• Should blood pressure be lowered immediately after stroke?
  • Migraine is primarily a vascular disorder?

 

 

7th CONy 2013 (Istanbul, Turkey)

  • Is intravenous thrombolysis the definitive treatment for acute large artery stroke?
  • Atrial fibrillation related stroke should be treated only with the new anticoagulants?
  • Is the best treatment for chronic migraine botulinum toxin?
  • IS CGRP the key molecule in migraine?
  • Is chronic cluster headache best treated with sphenopalatine ganglion (SPG) stimulation?
  • When should deep brain stimulation (DBS) be initiated for Parkinson’s disease?
  • Do interferons prevent secondary progressive multiple sclerosis (SPMS)?
  • Is deep brain stimulation (DBS) better than botulinum toxin in primary dystonia?
  • Are present outcome measures relevant for assessing efficacy of disease modifying therapies in multiple sclerosis (MS)?
  • Should radiologically isolated syndromes (RIS) be treated?
  • Does genetic testing have a role in epilepsy management?
  • Should cortical strokes be treated prophylactically against seizures?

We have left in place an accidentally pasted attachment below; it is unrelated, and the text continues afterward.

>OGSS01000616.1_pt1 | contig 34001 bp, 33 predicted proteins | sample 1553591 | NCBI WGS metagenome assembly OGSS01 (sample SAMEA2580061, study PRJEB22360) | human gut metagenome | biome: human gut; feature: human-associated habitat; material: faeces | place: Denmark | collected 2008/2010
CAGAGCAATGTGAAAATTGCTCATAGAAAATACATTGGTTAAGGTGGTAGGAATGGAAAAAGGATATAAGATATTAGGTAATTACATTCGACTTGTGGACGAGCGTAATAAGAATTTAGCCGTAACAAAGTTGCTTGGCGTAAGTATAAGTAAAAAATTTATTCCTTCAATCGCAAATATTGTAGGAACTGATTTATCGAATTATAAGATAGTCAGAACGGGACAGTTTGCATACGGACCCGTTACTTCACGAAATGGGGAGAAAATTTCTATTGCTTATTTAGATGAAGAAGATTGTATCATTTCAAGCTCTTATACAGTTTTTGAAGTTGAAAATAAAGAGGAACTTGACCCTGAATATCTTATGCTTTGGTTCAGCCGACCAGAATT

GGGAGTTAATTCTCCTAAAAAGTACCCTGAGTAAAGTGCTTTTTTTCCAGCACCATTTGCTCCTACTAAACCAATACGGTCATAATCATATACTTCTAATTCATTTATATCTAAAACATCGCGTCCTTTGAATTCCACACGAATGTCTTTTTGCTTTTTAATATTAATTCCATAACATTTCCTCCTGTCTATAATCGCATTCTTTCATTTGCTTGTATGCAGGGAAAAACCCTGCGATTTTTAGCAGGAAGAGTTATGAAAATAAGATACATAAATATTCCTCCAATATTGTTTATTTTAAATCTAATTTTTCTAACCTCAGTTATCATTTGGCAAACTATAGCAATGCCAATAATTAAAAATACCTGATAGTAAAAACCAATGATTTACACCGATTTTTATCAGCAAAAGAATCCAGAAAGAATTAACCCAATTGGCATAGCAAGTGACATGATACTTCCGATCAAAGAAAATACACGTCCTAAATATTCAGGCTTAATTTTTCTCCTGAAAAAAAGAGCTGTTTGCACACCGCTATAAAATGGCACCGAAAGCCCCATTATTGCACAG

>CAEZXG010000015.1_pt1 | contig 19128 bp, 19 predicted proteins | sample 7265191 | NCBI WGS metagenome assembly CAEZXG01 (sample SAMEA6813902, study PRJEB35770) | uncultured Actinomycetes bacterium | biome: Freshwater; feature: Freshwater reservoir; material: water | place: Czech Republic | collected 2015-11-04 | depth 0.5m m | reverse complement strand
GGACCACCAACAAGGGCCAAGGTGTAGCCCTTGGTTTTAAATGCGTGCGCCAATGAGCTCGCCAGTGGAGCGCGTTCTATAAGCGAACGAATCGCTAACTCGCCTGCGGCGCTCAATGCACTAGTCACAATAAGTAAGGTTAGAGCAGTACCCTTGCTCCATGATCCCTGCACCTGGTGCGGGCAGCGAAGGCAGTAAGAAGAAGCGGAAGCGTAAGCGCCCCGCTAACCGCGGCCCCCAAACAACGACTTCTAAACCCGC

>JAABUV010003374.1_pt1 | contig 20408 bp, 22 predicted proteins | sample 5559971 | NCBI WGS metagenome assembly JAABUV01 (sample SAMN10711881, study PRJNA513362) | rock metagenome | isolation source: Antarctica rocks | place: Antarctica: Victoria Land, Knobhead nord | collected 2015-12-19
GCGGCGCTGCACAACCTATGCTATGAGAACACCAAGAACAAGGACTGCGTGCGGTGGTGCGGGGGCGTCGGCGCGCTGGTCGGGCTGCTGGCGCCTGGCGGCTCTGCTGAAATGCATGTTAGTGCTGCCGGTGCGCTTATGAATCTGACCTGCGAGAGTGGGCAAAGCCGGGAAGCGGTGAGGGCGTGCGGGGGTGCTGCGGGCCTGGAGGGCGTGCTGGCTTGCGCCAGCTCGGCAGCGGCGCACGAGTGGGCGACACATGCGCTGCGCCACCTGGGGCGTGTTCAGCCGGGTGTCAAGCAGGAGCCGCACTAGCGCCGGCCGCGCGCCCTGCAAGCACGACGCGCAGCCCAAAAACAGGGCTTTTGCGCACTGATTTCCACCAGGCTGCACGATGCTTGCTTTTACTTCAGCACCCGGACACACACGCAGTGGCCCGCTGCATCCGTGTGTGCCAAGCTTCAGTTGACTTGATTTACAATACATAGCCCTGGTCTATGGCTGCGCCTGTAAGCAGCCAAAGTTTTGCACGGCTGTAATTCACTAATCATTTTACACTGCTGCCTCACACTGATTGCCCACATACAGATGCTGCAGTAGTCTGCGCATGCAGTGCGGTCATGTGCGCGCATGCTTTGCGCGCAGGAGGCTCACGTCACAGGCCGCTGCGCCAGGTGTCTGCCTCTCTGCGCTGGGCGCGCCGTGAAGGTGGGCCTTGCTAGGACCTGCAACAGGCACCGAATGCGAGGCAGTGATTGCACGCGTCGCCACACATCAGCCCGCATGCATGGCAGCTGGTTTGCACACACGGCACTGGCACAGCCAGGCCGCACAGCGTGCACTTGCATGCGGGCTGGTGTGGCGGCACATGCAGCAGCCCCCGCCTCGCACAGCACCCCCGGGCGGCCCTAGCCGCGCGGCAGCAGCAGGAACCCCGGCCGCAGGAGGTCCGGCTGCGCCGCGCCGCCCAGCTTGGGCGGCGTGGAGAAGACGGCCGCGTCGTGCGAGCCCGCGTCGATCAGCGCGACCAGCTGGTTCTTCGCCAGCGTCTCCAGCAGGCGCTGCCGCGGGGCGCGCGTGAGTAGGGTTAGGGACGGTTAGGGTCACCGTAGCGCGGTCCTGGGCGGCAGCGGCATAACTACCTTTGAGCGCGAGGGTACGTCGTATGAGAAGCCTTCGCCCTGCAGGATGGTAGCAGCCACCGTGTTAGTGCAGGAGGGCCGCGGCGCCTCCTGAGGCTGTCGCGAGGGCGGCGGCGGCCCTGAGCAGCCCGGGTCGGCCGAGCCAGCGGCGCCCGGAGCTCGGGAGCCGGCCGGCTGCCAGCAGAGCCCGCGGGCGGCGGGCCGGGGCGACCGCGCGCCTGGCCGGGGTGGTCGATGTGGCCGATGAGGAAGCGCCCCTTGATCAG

• Should enzyme-inducing antiepileptic drugs (AEDs) be avoided?
  • EEG is usually necessary when diagnosing epilepsy

 

8th CONy 2014 (Berlin, Germany)

  • Is late-onset depression prodromal neurodegeneration?
  • Does Parkinson’s disease begin in the peripheral nervous system?
  • What is the best treatment in advanced Parkinson’s disease?
  • Are most cryptogenic epilepsies immune mediated?
  • Should epilepsy be diagnosed after the first unprovoked seizure?
  • Do anti-epileptic drugs (AEDs) contribute to suicide risk?
  • Should the ketogenic diet be prescribed in adults with epilepsy?
  • Do patients with idiopathic generalized epilepsies require lifelong treatment?